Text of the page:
Malcolm Canmore, ancestor of the Plantagenets

December 10, 2010 by Mercedes Rochelle | Filed under Malcolm Canmore.

I don’t think it would be too much to say that most lovers of the Middle Ages love to read about the Plantagenets.  They all seem to be as colorful as their namesake, Geoffrey of Anjou, who coined the family name from the broom flower planta genista which he tucked onto his helmet (or his hat).  In fact, the Anjou side of the family gets so much attention that very few people give much thought to the fact that Henry II is descended from Malcolm III through his grandmother on his mother’s side.

Malcolm Canmore and Margaret Aetheling had a passel of children: six sons and two daughters.  One of these daughters, Edith (or Eadgyth, later known as Matilda) was married in 1100 to King Henry I of England when she was about 21 years old (thus uniting the Normans with the old Anglo-Saxon dynasty).   This is the same Edith that Malcolm earlier tried to marry to Alain le Roux.  If you saw  the recent series Pillars of the Earth, it’s hard to forget the scene where Henry I keeled over while eating lampreys.  And so he died, according to historians.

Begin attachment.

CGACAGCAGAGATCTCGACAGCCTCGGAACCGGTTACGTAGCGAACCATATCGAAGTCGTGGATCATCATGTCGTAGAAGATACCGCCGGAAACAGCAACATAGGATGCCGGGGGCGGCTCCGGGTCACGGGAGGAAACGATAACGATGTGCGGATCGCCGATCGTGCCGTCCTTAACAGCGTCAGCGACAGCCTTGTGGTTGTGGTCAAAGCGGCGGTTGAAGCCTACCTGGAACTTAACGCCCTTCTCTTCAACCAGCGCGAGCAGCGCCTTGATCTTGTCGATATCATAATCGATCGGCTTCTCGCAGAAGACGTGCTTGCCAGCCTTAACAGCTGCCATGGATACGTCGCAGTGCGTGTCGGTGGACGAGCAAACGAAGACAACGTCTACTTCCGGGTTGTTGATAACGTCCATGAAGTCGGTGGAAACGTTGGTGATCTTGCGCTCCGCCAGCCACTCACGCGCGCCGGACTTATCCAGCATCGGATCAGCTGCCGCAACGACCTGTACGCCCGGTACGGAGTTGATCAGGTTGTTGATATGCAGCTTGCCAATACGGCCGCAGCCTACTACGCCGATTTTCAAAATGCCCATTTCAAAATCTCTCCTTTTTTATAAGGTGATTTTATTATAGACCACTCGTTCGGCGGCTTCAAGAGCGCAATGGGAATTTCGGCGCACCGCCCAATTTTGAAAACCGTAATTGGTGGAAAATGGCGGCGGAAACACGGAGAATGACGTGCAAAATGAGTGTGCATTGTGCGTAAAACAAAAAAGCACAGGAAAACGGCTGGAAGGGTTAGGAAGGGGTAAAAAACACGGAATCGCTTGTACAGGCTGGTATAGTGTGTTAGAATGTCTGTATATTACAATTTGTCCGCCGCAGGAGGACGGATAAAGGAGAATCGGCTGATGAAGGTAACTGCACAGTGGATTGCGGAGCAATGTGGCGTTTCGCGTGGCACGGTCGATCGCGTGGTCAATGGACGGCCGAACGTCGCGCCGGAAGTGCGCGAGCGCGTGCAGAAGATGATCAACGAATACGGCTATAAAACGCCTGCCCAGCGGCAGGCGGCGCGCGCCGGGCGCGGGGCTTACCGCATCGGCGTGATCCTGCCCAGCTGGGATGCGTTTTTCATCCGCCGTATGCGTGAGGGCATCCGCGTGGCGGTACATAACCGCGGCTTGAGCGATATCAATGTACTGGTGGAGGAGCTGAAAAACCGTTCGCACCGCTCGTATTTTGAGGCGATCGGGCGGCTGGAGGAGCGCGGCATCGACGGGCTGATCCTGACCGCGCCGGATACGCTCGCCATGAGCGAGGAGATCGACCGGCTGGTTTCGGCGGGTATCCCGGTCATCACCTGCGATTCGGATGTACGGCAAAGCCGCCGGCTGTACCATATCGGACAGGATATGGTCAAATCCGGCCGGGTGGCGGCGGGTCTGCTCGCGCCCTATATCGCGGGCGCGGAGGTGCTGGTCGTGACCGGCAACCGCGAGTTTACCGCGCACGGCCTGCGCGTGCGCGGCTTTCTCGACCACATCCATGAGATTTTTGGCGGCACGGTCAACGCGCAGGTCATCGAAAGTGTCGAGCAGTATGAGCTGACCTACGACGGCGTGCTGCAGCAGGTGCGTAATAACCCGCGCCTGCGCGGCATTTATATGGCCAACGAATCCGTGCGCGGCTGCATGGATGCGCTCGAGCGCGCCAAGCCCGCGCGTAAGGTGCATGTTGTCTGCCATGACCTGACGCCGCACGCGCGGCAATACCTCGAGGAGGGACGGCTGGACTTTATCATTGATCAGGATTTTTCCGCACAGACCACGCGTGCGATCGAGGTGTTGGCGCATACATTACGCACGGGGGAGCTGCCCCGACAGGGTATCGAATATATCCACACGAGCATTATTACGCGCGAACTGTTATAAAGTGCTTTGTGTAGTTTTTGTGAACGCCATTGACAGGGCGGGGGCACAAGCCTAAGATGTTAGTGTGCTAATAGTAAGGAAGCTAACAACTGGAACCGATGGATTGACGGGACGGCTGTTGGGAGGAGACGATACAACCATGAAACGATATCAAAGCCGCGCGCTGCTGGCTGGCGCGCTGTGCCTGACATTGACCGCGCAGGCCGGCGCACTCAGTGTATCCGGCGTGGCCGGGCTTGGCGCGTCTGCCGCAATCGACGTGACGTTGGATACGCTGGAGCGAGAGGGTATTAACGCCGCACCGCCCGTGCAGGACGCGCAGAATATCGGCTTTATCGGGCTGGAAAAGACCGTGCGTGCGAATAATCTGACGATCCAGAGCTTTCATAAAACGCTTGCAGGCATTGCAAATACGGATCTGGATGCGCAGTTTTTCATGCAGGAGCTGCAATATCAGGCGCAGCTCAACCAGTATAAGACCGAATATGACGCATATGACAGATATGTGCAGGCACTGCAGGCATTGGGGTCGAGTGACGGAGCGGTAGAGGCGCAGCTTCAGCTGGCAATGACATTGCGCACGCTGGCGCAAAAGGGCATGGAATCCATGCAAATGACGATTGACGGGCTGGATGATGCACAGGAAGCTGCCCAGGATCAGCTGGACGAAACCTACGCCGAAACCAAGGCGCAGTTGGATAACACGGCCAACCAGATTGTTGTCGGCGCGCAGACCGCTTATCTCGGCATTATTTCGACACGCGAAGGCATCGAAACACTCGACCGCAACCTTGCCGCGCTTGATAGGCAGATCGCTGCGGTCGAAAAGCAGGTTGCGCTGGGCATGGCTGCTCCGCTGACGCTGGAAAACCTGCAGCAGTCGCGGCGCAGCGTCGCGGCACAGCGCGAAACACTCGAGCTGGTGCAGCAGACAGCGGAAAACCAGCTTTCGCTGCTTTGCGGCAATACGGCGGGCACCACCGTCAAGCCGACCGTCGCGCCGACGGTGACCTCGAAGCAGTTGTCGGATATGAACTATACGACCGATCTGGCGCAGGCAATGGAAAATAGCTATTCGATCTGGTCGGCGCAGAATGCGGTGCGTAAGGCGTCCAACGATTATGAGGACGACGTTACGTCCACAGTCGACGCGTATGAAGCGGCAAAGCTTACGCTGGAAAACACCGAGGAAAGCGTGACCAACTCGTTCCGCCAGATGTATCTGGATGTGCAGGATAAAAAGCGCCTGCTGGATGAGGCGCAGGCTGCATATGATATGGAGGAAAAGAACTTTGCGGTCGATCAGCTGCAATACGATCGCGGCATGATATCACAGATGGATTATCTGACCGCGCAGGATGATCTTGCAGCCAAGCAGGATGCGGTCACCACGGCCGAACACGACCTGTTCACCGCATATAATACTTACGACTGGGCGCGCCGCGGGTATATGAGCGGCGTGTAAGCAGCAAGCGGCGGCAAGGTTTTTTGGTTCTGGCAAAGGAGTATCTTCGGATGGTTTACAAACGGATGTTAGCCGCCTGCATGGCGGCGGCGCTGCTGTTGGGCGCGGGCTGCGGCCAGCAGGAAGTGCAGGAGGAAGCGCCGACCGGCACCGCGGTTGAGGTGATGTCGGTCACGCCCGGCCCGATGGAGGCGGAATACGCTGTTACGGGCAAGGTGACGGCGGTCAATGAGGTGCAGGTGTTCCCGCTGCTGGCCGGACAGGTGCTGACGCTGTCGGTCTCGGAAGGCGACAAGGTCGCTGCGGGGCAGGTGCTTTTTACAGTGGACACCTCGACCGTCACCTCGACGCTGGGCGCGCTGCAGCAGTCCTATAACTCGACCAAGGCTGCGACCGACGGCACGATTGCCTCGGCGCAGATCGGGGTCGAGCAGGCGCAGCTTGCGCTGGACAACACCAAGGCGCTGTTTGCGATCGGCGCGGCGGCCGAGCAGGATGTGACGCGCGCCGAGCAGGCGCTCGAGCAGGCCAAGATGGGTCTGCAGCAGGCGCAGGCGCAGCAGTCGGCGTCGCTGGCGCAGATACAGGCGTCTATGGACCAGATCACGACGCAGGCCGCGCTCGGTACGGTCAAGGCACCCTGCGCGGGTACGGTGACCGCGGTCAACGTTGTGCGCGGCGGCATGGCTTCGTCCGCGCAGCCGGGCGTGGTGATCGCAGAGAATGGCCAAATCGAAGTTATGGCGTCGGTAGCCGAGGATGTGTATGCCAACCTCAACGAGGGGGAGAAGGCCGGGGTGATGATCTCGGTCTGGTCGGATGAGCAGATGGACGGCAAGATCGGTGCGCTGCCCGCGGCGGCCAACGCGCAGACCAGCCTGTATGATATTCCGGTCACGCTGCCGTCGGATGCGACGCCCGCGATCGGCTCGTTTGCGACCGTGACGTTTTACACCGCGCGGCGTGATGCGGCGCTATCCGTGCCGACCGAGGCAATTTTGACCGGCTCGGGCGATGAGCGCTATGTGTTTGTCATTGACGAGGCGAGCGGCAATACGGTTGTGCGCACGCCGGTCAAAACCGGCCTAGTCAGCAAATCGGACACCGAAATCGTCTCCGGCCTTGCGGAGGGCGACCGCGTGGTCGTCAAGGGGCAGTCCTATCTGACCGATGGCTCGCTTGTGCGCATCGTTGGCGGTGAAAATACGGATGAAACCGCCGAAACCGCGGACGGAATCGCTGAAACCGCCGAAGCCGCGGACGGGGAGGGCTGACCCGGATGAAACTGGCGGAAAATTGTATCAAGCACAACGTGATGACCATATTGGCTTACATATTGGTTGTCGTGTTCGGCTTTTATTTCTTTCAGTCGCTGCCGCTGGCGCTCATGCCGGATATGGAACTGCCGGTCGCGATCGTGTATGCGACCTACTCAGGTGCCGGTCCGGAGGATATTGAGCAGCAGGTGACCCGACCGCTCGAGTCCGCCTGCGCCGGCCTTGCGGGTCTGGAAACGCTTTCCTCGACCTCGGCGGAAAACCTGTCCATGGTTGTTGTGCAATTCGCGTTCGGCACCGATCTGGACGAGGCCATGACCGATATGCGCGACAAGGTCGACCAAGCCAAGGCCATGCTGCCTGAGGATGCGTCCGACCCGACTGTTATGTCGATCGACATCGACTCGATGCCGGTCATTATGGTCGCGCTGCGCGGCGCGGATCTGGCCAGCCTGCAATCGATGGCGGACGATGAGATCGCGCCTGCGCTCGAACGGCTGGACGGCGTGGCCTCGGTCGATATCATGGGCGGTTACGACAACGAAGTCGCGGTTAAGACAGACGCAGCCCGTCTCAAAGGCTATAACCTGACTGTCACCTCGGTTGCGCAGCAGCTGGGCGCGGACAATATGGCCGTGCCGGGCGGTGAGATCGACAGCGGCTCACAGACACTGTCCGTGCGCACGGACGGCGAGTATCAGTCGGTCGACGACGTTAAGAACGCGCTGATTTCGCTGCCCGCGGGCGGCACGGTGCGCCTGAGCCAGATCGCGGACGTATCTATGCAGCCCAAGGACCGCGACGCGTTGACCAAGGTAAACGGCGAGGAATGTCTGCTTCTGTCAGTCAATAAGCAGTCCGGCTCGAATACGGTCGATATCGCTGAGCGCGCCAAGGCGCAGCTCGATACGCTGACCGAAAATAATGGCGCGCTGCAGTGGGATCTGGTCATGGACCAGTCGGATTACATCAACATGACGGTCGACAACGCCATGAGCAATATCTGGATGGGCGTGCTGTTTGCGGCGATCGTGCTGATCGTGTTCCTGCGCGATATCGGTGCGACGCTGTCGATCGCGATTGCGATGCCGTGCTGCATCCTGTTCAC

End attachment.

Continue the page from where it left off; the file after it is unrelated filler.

If you remember, Henry I had one son who was killed in the White Ship Disaster of 1120, which sunk in the English Channel drowning 300 people.  His only surviving legitimate child was their daughter Maude, who later married Geoffrey of Anjou.  Although Henry I made his nobles swear to support Maude’s claim to the throne, when he died in 1135 she was actually far away in Anjou, leaving the way open for her cousin Stephen to step in and steal the throne.  And spark the civil war, which lasted approximately 18 years.

Maude’s son, the future King Henry II was only two years old at the time.  He did not get to meet his grandmother who died in 1118, but he was knighted by her brother, his great-uncle David I of Scotland in 1149.  He eventually forced David’s son William the Lion to swear fealty to him, but that was after William joined forces with Henry’s three sons and Eleanor in the Revolt of 1173-1174.  But of course, that’s another story!


One Response to “Malcolm Canmore, ancestor of the Plantagenets”

  1. Thanks for this cool post. It helps to get some helpful advice from an informed person.

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